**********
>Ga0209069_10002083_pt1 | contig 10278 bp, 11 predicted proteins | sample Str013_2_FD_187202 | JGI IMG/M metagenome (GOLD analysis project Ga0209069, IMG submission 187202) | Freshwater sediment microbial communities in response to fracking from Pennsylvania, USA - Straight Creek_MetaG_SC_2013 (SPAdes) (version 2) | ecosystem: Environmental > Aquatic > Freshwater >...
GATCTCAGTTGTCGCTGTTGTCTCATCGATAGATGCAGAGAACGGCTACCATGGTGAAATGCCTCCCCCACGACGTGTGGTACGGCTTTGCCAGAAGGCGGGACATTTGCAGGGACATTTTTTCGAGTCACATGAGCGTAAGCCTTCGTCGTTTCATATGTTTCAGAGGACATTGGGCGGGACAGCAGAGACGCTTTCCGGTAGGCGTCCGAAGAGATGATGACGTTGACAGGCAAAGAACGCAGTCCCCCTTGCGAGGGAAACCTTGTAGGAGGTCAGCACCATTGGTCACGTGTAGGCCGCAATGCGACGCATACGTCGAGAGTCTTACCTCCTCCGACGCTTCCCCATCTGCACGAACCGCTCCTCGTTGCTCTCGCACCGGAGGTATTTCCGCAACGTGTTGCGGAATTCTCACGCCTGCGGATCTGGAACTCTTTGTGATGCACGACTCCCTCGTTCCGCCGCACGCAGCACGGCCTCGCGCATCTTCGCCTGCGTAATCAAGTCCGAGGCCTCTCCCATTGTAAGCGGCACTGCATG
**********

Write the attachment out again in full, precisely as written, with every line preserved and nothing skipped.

>Ga0209069_10002083_pt1 | contig 10278 bp, 11 predicted proteins | sample Str013_2_FD_187202 | JGI IMG/M metagenome (GOLD analysis project Ga0209069, IMG submission 187202) | Freshwater sediment microbial communities in response to fracking from Pennsylvania, USA - Straight Creek_MetaG_SC_2013 (SPAdes) (version 2) | ecosystem: Environmental > Aquatic > Freshwater >...
GATCTCAGTTGTCGCTGTTGTCTCATCGATAGATGCAGAGAACGGCTACCATGGTGAAATGCCTCCCCCACGACGTGTGGTACGGCTTTGCCAGAAGGCGGGACATTTGCAGGGACATTTTTTCGAGTCACATGAGCGTAAGCCTTCGTCGTTTCATATGTTTCAGAGGACATTGGGCGGGACAGCAGAGACGCTTTCCGGTAGGCGTCCGAAGAGATGATGACGTTGACAGGCAAAGAACGCAGTCCCCCTTGCGAGGGAAACCTTGTAGGAGGTCAGCACCATTGGTCACGTGTAGGCCGCAATGCGACGCATACGTCGAGAGTCTTACCTCCTCCGACGCTTCCCCATCTGCACGAACCGCTCCTCGTTGCTCTCGCACCGGAGGTATTTCCGCAACGTGTTGCGGAATTCTCACGCCTGCGGATCTGGAACTCTTTGTGATGCACGACTCCCTCGTTCCGCCGCACGCAGCACGGCCTCGCGCATCTTCGCCTGCGTAATCAAGTCCGAGGCCTCTCCCATTGTAAGCGGCACTGCATG